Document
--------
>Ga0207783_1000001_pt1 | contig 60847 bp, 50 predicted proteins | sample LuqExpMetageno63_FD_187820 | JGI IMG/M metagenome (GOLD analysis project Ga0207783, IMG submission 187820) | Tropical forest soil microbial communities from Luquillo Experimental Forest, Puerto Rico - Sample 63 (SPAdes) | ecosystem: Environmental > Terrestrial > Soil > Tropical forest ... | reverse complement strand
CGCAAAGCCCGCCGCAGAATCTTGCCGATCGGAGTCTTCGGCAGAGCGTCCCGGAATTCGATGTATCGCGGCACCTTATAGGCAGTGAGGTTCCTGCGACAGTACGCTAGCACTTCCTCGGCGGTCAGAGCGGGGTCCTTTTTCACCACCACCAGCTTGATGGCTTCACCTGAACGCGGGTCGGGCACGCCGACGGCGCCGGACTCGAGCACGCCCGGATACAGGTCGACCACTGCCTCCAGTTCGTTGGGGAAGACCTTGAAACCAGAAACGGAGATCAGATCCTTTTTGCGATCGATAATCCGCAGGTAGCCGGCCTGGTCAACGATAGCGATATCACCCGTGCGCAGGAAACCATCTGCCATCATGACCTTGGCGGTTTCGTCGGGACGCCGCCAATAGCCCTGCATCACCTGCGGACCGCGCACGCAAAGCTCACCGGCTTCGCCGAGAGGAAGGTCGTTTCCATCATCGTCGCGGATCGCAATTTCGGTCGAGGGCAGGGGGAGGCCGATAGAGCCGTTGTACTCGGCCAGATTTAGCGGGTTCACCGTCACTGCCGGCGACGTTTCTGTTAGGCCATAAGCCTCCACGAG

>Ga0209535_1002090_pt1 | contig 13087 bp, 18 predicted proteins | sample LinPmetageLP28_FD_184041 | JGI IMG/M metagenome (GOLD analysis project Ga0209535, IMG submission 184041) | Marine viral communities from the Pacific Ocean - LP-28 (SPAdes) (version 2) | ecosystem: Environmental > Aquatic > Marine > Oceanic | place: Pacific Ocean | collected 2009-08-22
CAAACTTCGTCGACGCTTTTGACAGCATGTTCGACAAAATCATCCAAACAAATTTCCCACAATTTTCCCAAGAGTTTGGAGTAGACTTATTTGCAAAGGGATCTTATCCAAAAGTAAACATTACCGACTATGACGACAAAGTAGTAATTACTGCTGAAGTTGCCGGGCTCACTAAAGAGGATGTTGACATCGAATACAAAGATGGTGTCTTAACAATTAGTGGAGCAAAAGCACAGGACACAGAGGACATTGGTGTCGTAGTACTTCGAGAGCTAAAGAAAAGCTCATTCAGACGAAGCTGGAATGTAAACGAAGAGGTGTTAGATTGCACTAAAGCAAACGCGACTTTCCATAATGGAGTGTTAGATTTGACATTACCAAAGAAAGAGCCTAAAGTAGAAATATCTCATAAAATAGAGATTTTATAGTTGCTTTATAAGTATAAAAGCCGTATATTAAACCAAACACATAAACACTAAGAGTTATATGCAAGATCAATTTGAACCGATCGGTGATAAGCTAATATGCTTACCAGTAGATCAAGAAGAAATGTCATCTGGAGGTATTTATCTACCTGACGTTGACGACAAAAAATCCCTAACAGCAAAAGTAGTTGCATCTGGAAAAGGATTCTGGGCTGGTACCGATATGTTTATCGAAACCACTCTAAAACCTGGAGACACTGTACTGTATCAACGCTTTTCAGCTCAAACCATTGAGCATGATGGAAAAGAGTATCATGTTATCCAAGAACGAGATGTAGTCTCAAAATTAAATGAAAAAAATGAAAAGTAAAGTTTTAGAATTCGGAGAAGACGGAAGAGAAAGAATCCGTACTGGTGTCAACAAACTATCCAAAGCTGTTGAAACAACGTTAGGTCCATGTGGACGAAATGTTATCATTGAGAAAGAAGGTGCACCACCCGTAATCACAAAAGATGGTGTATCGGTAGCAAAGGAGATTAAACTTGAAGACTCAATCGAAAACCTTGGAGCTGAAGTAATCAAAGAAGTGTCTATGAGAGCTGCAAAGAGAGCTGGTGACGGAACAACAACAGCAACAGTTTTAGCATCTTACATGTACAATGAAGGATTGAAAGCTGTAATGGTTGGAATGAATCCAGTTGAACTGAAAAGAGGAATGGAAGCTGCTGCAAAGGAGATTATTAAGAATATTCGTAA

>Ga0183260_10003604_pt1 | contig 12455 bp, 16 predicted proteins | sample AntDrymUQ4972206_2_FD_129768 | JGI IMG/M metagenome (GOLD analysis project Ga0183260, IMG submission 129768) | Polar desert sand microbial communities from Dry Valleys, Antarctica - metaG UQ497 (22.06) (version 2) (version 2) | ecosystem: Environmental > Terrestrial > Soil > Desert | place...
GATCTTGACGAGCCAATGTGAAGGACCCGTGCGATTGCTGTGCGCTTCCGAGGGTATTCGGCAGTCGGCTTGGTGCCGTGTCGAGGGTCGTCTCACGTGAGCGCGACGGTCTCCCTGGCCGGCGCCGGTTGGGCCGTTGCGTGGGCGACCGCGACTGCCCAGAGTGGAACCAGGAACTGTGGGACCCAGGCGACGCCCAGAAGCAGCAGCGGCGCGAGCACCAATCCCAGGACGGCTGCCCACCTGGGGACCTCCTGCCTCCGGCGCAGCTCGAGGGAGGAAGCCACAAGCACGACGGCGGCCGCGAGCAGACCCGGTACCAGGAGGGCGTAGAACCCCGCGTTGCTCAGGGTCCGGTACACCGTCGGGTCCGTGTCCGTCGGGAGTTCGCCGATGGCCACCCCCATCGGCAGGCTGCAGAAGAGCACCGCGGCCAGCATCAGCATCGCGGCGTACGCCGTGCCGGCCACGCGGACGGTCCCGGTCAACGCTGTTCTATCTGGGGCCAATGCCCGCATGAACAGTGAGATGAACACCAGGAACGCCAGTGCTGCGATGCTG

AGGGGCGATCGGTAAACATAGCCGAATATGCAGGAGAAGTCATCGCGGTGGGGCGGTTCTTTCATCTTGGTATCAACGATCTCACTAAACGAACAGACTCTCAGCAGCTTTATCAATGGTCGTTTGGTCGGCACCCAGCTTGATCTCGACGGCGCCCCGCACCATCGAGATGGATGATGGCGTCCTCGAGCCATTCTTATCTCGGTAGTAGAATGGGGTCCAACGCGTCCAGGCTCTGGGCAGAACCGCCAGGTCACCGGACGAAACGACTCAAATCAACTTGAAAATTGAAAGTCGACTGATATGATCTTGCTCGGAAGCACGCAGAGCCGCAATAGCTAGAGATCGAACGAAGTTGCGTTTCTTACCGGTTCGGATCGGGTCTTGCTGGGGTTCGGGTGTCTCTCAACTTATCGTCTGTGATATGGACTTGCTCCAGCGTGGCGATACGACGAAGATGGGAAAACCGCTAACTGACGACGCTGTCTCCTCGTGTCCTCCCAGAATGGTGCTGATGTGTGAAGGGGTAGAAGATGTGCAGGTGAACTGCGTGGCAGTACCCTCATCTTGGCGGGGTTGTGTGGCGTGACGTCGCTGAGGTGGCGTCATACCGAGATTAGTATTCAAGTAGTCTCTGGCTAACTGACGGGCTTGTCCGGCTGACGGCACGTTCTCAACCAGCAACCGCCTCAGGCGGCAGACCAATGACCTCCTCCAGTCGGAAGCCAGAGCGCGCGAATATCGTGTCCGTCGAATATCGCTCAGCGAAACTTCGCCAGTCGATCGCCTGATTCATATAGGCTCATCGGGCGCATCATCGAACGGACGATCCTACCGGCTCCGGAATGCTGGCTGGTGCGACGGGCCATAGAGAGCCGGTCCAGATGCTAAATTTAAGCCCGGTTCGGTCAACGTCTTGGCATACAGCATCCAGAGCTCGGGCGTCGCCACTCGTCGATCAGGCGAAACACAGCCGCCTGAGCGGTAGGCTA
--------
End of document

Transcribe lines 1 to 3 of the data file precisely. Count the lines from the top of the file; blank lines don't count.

>Ga0207783_1000001_pt1 | contig 60847 bp, 50 predicted proteins | sample LuqExpMetageno63_FD_187820 | JGI IMG/M metagenome (GOLD analysis project Ga0207783, IMG submission 187820) | Tropical forest soil microbial communities from Luquillo Experimental Forest, Puerto Rico - Sample 63 (SPAdes) | ecosystem: Environmental > Terrestrial > Soil > Tropical forest ... | reverse complement strand
CGCAAAGCCCGCCGCAGAATCTTGCCGATCGGAGTCTTCGGCAGAGCGTCCCGGAATTCGATGTATCGCGGCACCTTATAGGCAGTGAGGTTCCTGCGACAGTACGCTAGCACTTCCTCGGCGGTCAGAGCGGGGTCCTTTTTCACCACCACCAGCTTGATGGCTTCACCTGAACGCGGGTCGGGCACGCCGACGGCGCCGGACTCGAGCACGCCCGGATACAGGTCGACCACTGCCTCCAGTTCGTTGGGGAAGACCTTGAAACCAGAAACGGAGATCAGATCCTTTTTGCGATCGATAATCCGCAGGTAGCCGGCCTGGTCAACGATAGCGATATCACCCGTGCGCAGGAAACCATCTGCCATCATGACCTTGGCGGTTTCGTCGGGACGCCGCCAATAGCCCTGCATCACCTGCGGACCGCGCACGCAAAGCTCACCGGCTTCGCCGAGAGGAAGGTCGTTTCCATCATCGTCGCGGATCGCAATTTCGGTCGAGGGCAGGGGGAGGCCGATAGAGCCGTTGTACTCGGCCAGATTTAGCGGGTTCACCGTCACTGCCGGCGACGTTTCTGTTAGGCCATAAGCCTCCACGAG

>Ga0209535_1002090_pt1 | contig 13087 bp, 18 predicted proteins | sample LinPmetageLP28_FD_184041 | JGI IMG/M metagenome (GOLD analysis project Ga0209535, IMG submission 184041) | Marine viral communities from the Pacific Ocean - LP-28 (SPAdes) (version 2) | ecosystem: Environmental > Aquatic > Marine > Oceanic | place: Pacific Ocean | collected 2009-08-22